REVIEW: Hēran Soun — Undeaf (LP)

Indie music just keeps getting better and better. One of the most interesting artists to hit the scene is James Freeman-Turner, also known as Hēran Soun. I use the word artist before describing him as singer/songwriter mostly because like a painter, his use of colorful, untamed sounds is like nothing I’ve heard before. Not even close. The new album Undeaf is riddled with strange behaviors that miraculously come together to make perfect sense.

URL: https://www.heransoun.com/

Of the 11 tracks, none spoke to me like the songs “A Picture Of A Woman”, “The Same Battle (So Close) and “Let Me Go”. These three gems are nothing alike, other than they are very weird. Hēran Soun is not of this planet. He really creates amazing, drawn-out sounds that are revelations. In “A Picture Of A Woman” the pulsating music inches along, Hēran Soun’s voice is deep, but it can also be higher pitched. Tell me what turns you on, he sings. “The Same Battles (So Close)” has twinkling piano keys, that open up into a far-off electric guitar riff. Hēran Soun holds the first word ‘so’ for what feels like hours. You can hear the trembling in his voice. He’s easy to spot in the recording studio — his eyes must be closed. He’s so utterly in-tuned with the words and the feeling of the music. It’s chilling. He loops his vocals just a bit, but not enough to feel like a distraction. Goose pimples. Simply, goose pimples.

In “Let Me Go” the foggy, alluring music bed sends even more shivers down the spine. Hēran Soun has a way of gathering his words, leaving spaces between words. You hold on longer, you’re on the edge of your seat. As a listener, it didn’t give me anxiety, it gave me peace. It was like I was healing. He’s very poetic and the cadence in his voice, yes it takes a moment to get used to, gives the added texture and excitement to the listening experience. He unearths so much in so many different ways in the songs on Undeaf, that it is hard to create a narrative. What you can glean from his songs is that he’s a very contemplative soul. He’s an artist that puts his heart on his sleeve and he’s challenged himself to create colors that have never been discovered.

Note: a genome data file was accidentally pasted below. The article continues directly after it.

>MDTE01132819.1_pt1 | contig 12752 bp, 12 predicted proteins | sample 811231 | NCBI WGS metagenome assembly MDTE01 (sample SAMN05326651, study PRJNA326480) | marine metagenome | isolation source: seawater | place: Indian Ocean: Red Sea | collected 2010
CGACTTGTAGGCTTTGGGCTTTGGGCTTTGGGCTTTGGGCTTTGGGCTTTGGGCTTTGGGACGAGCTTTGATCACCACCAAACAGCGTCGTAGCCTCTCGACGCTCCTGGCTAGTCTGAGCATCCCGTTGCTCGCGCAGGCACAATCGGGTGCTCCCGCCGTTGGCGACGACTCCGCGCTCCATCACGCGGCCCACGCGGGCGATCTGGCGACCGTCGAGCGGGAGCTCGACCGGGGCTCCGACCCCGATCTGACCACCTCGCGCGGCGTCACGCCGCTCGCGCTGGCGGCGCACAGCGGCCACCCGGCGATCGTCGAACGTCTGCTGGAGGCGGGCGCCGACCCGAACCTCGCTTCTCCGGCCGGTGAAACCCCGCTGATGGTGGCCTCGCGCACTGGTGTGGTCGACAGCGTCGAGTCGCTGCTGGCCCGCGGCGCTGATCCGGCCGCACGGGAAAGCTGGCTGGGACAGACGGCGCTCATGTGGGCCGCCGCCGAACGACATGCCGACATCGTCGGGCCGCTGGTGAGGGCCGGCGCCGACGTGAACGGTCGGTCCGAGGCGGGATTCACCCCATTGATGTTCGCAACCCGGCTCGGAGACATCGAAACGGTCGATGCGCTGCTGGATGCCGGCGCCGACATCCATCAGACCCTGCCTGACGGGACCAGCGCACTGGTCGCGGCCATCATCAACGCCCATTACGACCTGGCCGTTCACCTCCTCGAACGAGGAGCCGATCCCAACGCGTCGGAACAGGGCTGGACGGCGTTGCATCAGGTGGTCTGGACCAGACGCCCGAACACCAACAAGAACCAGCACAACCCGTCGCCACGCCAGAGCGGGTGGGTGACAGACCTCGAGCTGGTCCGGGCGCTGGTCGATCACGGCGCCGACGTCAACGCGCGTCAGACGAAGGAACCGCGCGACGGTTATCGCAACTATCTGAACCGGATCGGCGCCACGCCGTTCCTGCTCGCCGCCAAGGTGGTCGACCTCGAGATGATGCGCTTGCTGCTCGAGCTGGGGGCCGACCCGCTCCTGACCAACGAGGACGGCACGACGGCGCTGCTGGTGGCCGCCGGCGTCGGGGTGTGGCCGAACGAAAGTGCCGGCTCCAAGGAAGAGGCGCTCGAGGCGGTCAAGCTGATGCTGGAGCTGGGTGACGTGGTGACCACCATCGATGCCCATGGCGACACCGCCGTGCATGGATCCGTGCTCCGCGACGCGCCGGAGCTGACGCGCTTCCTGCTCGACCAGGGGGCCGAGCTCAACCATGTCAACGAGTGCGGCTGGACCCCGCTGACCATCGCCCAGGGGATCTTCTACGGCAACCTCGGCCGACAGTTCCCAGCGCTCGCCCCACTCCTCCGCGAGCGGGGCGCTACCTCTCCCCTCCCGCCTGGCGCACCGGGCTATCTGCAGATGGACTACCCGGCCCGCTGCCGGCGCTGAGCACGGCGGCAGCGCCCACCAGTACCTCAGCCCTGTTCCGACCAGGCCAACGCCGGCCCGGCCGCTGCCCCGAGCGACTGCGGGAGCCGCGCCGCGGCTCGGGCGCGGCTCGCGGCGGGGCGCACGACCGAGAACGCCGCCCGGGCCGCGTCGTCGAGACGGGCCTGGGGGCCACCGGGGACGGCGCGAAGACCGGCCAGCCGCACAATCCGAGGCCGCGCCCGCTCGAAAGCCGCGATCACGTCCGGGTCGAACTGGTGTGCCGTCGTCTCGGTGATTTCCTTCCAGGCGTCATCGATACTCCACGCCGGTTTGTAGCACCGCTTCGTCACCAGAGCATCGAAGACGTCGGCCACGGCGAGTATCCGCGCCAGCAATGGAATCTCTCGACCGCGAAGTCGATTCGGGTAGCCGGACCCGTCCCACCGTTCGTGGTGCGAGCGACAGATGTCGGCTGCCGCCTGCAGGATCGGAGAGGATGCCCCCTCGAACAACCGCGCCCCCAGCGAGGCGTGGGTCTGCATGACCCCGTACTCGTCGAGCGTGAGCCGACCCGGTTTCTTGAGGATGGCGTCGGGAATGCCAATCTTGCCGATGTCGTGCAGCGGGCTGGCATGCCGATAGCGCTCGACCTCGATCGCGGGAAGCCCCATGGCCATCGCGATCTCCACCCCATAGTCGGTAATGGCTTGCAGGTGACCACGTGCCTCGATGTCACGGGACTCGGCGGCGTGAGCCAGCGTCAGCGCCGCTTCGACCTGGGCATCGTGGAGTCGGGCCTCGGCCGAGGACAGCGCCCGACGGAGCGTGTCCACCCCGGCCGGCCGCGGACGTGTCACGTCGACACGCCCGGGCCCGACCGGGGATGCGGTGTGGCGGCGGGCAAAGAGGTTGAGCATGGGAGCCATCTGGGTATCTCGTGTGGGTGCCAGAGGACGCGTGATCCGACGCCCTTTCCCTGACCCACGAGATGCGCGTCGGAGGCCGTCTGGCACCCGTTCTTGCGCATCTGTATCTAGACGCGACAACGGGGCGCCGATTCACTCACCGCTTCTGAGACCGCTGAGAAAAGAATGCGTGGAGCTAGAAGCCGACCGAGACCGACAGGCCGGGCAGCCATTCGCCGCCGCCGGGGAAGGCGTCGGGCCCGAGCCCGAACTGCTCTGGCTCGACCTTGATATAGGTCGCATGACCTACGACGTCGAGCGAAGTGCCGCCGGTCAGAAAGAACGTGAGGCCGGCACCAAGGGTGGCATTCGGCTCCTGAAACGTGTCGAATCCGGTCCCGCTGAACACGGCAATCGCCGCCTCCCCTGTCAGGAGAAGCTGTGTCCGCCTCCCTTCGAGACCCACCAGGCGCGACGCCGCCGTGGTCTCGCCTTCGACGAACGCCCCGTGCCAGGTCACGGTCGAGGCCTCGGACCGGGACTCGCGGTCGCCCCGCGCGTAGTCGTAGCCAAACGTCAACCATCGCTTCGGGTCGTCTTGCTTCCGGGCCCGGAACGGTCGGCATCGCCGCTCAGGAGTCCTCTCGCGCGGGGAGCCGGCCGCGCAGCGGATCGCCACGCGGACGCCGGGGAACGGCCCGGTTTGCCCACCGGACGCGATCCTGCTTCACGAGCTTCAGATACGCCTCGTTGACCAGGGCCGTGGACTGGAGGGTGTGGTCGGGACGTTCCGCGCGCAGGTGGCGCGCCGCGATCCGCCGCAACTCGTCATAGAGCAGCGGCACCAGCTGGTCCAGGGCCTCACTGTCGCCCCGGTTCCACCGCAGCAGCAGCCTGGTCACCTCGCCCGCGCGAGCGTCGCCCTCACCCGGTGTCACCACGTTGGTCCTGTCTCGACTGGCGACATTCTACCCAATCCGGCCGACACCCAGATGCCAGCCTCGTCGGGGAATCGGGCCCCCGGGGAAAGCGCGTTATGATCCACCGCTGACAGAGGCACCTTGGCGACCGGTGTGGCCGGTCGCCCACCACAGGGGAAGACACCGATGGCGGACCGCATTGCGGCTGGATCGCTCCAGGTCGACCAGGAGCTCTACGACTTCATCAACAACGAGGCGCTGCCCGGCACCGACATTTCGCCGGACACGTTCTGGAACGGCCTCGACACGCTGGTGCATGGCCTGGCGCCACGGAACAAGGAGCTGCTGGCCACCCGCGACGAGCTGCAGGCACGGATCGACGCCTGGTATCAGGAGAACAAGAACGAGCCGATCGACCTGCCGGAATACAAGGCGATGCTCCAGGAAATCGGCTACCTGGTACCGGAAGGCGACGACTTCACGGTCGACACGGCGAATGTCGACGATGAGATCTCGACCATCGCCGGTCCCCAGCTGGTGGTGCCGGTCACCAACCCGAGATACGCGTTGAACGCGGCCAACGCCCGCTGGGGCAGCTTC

I’d like to give a special nod to the instrumental track “Bad & Worse”. I felt the rhythm in my hands, I was able to transport myself into this new arena and ecosystem. Hēran Soun’s fabric is warm and perplexing. I really wanted to visit in that head space.

Hēran Soun’s life journey started out with hearing complications. He spent most of his childhood deaf, and has since regained his hearing. In addition to promoting Undeaf, Hēran Soun is currently touring across the country playing in front of closed music venues. His goal is to raise awareness for the ‘save our stages bill’ (#SAVEOURSTAGES). His tour began in Maine and ends in Seattle, Washington.

Colin Jordan

--

--

--

Graduate: McNeese State University, Avid Beekeeper, Deep Sea Diver & Fisherman, Horrible Golfer

Love podcasts or audiobooks? Learn on the go with our new app.

Recommended from Medium

Still a Modern Girl: Rediscovering Sheena Easton in 2021 via The Definitive Singles (1980–1987)

Bye-Bye Baby Gatsby

Spectrogram of a Penderecki Composition

Songs Are Like Tattoos: Joni Mitchell’s Blue Turns 50

The Slow Rush: A Year On

A Written Testimony: A Review

Vienna Philharmonic, IDAGIO Strike Up Media Deal; Isaac Hayes’s Unreleased Masters on Tracklib…

Idagio selected product visual

“Dear Dad” an open journal entry — Picter Blog

Get the Medium app

A button that says 'Download on the App Store', and if clicked it will lead you to the iOS App store
A button that says 'Get it on, Google Play', and if clicked it will lead you to the Google Play store
Colin Jordan

Colin Jordan

Graduate: McNeese State University, Avid Beekeeper, Deep Sea Diver & Fisherman, Horrible Golfer

More from Medium

Lord of the Rings: Is Faramir Underrated?

Fifty Words for Snow, Nancy Campbell

Top Ten Star Wars Moments

The Antithesis of Lynchian Surrealism — The Taste of Tea (2004)